Research Article: Bumetanide increases Cl–dependent short-circuit current in late distal colon: Evidence for the presence of active electrogenic Cl- absorption

Date Published: February 2, 2017

Publisher: Public Library of Science

Author(s): Lieqi Tang, Xiefan Fang, Steven P. Winesett, Catherine Y. Cheng, Henry J. Binder, Scott A. Rivkees, Sam X. Cheng, Diego Alvarez de la Rosa.

http://doi.org/10.1371/journal.pone.0171045

Abstract

Mammalian colonic epithelia consist of cells that are capable of both absorbing and secreting Cl-. The present studies employing Ussing chamber technique identified two opposing short-circuit current (Isc) responses to basolateral bumetanide in rat distal colon. Apart from the transepithelial Cl–secretory Isc in early distal colon that was inhibited by bumetanide, bumetanide also stimulated Isc in late distal colon that had not previously been identified. Since bumetanide inhibits basolateral Na+-K+-2Cl- cotransporter (NKCC) in crypt cells and basolateral K+-Cl- cotransporter (KCC) in surface epithelium, we proposed this stimulatory Isc could represent a KCC-mediated Cl- absorptive current. In support of this hypothesis, ion substitution experiments established Cl- dependency of this absorptive Isc and transport inhibitor studies demonstrated the involvement of an apical Cl- conductance. Current distribution and RNA sequencing analyses revealed that this Cl- absorptive Isc is closely associated with epithelial Na+ channel (ENaC) but is not dependent on ENaC activity. Thus, inhibition of ENaC by 10 μM amiloride or benzamil neither altered the direction nor its activity. Physiological studies suggested that this Cl- absorptive Isc senses dietary Cl- content; thus when dietary Cl- was low, Cl- absorptive Isc was up-regulated. In contrast, when dietary Cl- was increased, Cl- absorptive Isc was down-regulated. We conclude that an active Cl- extrusion mechanism exists in ENaC-expressing late distal colon and likely operates in parallel with ENaC to facilitate NaCl absorption.

Partial Text

Sodium chloride transport in mammalian colon occurs in two opposing directions: secretion and absorption. The secretory process is primarily localized to crypt cells, whereas the absorptive process is mainly present in surface cells [1, 2]. During secretion, basolateral bumetanide-sensitive Na+-K+-2Cl–cotransporter (NKCC1) moves Cl- uphill into the cell using the Na+ electrochemical gradient generated by Na+,K+-ATPase (NKA); Cl- is then transported out of the cell into the lumen via apical Cl- channels such as cystic fibrosis transmembrane conductor regulator (CFTR), and Na+ flows through a paracellular shunt [2]. In this secretory process, the transport of Cl- anion is active and can be measured in an Ussing chamber as a decrease in bumetanide-sensitive short-circuit current (Isc), and the transport of the counter ion Na+ is passive, i.e., it only follows the transepithelial voltage, VT, set up by CFTR-mediated Cl- secretion, and is therefore not electrogenic and will not be reflected in Isc measurement [2].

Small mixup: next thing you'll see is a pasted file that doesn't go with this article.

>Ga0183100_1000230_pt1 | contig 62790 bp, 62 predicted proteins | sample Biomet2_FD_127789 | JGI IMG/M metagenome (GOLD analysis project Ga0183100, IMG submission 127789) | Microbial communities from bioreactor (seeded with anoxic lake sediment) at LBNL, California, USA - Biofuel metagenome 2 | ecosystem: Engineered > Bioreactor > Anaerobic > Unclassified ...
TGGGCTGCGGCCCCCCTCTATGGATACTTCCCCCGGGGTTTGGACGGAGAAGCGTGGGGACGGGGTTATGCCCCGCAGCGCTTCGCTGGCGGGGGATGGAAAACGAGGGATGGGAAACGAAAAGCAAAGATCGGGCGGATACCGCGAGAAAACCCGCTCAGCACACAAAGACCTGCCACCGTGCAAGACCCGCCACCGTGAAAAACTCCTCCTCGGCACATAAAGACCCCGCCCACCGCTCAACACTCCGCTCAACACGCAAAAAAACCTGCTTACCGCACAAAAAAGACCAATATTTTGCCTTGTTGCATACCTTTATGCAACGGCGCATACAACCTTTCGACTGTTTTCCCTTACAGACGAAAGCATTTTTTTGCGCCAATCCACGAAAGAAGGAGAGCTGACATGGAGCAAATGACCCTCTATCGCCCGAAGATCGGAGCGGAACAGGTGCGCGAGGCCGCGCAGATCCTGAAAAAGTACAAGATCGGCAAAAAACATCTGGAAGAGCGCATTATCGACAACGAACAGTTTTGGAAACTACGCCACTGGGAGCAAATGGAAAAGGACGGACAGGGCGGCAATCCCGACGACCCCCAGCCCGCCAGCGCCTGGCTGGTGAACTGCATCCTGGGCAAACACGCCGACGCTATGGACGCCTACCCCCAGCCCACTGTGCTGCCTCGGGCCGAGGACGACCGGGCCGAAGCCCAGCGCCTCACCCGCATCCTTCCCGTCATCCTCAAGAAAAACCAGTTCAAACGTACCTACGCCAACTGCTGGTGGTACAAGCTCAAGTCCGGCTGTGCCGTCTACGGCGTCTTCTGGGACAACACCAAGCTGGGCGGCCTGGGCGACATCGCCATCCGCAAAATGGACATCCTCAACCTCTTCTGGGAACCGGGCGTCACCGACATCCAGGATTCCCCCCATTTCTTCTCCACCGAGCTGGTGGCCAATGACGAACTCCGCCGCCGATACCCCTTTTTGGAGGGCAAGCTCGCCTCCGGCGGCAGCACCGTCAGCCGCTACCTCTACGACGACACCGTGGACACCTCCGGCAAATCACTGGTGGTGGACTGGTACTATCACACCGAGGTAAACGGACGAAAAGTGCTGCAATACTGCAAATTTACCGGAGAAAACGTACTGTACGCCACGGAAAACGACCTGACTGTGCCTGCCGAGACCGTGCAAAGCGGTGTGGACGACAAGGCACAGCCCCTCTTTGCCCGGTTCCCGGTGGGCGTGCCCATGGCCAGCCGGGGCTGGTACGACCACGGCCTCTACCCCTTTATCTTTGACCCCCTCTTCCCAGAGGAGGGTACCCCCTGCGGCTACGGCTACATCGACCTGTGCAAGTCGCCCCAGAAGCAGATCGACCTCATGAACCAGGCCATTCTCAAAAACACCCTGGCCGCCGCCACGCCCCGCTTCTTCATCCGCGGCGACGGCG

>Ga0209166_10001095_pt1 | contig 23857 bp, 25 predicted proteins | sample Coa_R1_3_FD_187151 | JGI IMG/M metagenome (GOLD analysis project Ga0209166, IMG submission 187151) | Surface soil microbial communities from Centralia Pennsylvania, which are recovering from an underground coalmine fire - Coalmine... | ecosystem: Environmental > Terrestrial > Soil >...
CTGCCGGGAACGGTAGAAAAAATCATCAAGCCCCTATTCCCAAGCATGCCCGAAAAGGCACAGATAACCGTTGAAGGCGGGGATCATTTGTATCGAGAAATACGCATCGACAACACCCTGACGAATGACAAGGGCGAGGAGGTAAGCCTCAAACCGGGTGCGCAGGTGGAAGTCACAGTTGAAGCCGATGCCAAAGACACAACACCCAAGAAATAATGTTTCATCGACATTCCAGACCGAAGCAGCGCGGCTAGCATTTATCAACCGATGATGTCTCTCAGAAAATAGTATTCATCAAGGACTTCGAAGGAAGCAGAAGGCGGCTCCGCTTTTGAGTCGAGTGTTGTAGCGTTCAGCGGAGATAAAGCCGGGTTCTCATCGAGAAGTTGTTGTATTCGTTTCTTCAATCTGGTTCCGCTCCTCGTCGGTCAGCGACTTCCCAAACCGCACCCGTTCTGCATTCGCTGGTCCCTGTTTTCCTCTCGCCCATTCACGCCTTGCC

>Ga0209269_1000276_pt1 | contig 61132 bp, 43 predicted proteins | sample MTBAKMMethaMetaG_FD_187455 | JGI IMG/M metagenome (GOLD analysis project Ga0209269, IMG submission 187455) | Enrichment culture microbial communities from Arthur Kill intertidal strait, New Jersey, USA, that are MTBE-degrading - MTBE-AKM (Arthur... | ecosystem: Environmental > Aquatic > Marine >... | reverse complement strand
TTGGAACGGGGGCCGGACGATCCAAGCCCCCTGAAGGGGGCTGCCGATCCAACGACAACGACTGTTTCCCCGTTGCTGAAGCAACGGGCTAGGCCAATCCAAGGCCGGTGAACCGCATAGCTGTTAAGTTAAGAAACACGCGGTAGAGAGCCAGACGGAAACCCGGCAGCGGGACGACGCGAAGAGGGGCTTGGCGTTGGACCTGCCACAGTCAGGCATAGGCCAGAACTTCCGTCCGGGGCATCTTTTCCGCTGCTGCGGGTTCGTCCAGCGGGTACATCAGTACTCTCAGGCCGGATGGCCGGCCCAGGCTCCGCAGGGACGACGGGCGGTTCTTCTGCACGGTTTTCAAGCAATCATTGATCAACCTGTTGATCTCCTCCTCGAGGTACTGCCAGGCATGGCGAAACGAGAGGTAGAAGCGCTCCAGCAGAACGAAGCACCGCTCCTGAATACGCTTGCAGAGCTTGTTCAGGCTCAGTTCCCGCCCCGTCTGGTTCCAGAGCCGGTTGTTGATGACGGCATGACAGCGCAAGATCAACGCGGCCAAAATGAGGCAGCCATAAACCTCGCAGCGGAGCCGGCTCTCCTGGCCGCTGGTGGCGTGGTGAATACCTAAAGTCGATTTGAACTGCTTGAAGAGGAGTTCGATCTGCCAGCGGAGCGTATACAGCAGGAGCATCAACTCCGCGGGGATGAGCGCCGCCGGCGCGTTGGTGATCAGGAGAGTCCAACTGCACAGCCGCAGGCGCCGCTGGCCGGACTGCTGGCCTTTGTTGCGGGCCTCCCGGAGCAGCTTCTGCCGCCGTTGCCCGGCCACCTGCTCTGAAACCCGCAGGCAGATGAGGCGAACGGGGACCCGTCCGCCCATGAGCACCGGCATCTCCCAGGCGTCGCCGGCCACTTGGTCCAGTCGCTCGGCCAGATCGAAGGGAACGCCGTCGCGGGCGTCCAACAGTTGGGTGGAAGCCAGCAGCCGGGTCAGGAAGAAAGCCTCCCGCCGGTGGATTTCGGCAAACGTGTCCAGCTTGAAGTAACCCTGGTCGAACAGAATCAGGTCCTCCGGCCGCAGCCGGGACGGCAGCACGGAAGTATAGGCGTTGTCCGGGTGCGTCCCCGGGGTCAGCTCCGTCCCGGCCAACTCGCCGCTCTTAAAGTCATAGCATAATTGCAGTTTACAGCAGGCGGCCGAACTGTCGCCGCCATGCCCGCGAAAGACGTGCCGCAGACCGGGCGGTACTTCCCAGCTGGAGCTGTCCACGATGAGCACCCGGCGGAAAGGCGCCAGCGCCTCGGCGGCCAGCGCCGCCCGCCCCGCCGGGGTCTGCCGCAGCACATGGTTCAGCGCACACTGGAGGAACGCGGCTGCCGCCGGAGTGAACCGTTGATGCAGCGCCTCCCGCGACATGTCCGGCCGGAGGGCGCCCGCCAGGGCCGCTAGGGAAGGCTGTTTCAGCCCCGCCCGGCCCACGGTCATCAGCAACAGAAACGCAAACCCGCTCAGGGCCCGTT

Unlike other extracellular milieu, the lumen of the colon is home to hundreds of trillions of bacteria. There, as high as 120 mM of short-chain fatty acids (SCFA) are normally present due to bacterial fermentation of undigested carbohydrates [3, 4]. Accordingly, in the lumen of the colon, the major anions are SCFA; other anions, such as Cl-, are low [5]. For passive Cl- absorption to occur at low [Cl-]L, apical membrane potential (Ψa) must depolarize markedly to maintain the driving force for Cl- entry into the cell across the apical membrane. Alternatively, intracellular Cl- concentration ([Cl-]i) must fall appreciably. In the distal colon, while Ψa depolarizes due to ENaC-mediated electrogenic Na+ absorption, it also hyperpolarizes due to spontaneous electrogenic K+ secretion. Furthermore, unlike exclusive absorptive epithelia (e.g., sweat duct), colonic epithelia have a more complex task of providing both absorption and secretion of Cl-, and [Cl-]i may or may not fall in this tissue due to the presence of Cl- entry into the cell from the basolateral NKCC1 [2] or Cl-/ HCO3- exchanger [13]. Thus, it is not entirely clear whether the changes in Ψa and [Cl-]i are sufficient to maintain the driving force for Cl- influx from the lumen, requisite for passive Cl- absorption to occur in a low [Cl-]L situation. It is likely that an alternative active mechanism for Cl- absorption is present in the distal colon, particularly in the late distal colon where, due to reabsorption, [Cl-]L is the lowest [5].

 

Source:

http://doi.org/10.1371/journal.pone.0171045

 

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